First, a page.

28. Marvin G says:

    Hello Chris,

    Just discovered this website and I am ESPECIALLY happy to know you’ll be releasing this in book form. I will purchase it immediately. Do let us know when it is finally going to be released. Notice you’re reading Peter Doggett’s ‘Man Who Sold The World’ book. How is it? It’s yet to be released here in the States, I believe.. Could be wrong.
    Anyway, cheers on the blog. Love it.

  29. Marq says:

    Chris,

    I spent countless hours here. Thanks from Germany for taking a bit of space in my head`s hard disk …

  30. princeasbo says:

    A friend of mine was compiling a series of BowieRare Cds for his personal use and, finding your blog invaluable, recommended it to me. He was right to do so. Your style and scholarship are both solid–well done, sir. When your writing comes out in hard copy, it will do for DB what Ian McDonald (an influence?) did for the Beatles definitive critisism-wise.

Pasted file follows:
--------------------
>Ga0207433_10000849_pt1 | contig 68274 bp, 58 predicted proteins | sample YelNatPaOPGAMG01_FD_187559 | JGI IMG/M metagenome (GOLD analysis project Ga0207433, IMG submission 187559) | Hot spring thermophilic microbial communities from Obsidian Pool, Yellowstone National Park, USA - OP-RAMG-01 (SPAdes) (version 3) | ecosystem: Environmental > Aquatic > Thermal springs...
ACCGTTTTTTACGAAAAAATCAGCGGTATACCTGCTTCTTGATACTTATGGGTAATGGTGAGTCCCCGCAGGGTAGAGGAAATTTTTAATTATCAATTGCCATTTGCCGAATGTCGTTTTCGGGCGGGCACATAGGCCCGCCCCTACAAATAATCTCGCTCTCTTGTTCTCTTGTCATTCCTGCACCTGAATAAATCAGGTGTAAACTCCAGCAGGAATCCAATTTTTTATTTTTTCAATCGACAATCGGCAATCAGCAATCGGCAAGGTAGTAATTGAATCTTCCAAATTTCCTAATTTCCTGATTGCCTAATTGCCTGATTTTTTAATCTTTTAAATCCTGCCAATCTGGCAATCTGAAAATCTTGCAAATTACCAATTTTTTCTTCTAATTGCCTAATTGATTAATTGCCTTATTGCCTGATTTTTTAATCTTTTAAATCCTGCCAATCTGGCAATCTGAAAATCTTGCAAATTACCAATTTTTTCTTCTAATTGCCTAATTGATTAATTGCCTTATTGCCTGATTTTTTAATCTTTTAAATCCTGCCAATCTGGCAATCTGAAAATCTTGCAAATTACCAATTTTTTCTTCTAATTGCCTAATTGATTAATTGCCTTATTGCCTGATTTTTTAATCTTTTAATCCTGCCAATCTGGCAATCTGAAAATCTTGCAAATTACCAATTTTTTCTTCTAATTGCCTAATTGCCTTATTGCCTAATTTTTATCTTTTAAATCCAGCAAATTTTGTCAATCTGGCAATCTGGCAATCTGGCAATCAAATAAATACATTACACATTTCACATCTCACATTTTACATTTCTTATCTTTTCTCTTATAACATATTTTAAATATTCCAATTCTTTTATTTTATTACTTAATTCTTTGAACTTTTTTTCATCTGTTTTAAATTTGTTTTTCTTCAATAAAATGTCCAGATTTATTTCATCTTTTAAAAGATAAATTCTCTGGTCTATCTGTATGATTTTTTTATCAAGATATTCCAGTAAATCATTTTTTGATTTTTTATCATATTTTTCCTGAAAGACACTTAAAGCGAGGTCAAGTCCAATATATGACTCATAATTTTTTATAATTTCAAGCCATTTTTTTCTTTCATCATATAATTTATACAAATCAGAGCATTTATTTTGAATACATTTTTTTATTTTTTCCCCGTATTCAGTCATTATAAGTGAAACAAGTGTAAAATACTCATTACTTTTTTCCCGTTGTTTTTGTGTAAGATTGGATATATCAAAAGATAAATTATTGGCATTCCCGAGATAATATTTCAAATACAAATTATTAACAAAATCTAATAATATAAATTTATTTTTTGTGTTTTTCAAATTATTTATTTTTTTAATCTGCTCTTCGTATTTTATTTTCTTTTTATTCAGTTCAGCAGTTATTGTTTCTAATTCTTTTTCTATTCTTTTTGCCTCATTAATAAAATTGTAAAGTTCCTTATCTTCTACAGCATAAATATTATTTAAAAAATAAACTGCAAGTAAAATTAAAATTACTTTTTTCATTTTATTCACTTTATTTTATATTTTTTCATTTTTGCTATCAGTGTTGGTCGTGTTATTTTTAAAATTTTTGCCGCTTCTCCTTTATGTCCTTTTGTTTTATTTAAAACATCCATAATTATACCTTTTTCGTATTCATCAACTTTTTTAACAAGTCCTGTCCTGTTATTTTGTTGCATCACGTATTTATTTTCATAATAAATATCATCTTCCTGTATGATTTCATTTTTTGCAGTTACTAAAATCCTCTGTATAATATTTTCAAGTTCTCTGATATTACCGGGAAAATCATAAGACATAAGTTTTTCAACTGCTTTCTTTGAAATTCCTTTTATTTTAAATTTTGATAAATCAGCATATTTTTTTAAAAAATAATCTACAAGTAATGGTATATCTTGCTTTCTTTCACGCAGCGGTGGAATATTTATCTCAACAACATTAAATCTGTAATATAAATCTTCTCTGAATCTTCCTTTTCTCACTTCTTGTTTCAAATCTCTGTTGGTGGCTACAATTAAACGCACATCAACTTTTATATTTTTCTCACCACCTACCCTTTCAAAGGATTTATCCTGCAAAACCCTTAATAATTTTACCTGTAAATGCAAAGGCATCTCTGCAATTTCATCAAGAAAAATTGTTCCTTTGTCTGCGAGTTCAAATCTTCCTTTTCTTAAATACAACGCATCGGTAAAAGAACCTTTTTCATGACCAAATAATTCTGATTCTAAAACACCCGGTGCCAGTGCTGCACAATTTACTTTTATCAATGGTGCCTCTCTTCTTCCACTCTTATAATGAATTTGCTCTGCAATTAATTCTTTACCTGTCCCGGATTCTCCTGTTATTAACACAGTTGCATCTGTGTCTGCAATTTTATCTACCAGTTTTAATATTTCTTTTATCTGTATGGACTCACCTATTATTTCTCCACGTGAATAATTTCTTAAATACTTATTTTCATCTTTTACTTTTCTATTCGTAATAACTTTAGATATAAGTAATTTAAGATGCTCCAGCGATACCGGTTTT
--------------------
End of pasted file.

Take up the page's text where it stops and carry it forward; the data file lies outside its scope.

On my blog, I try to mix criticism with fiction, phoney news and humour and without wishing to sound generic and Spam-like, you may find this slightly different attempt at critique of Let’s Dance interesting: http://thriftyvinyl.wordpress.com/2011/02/04/david-bowie-lets-dance/

  31. rob thomas says:

    Thanks for such an amazing site- you’re bad for my freelancer’s productivity! One question: is there any way to see the Category list chronologically- some categories share the same year, so it’s hard to get a snapshot of the chronology. Thanks again- I’ll be buying the book.

  32. Looking forward to the book! Any word on when that will happen? There doesn’t seem to be any mention on the Zero Books site.

    • col1234 says: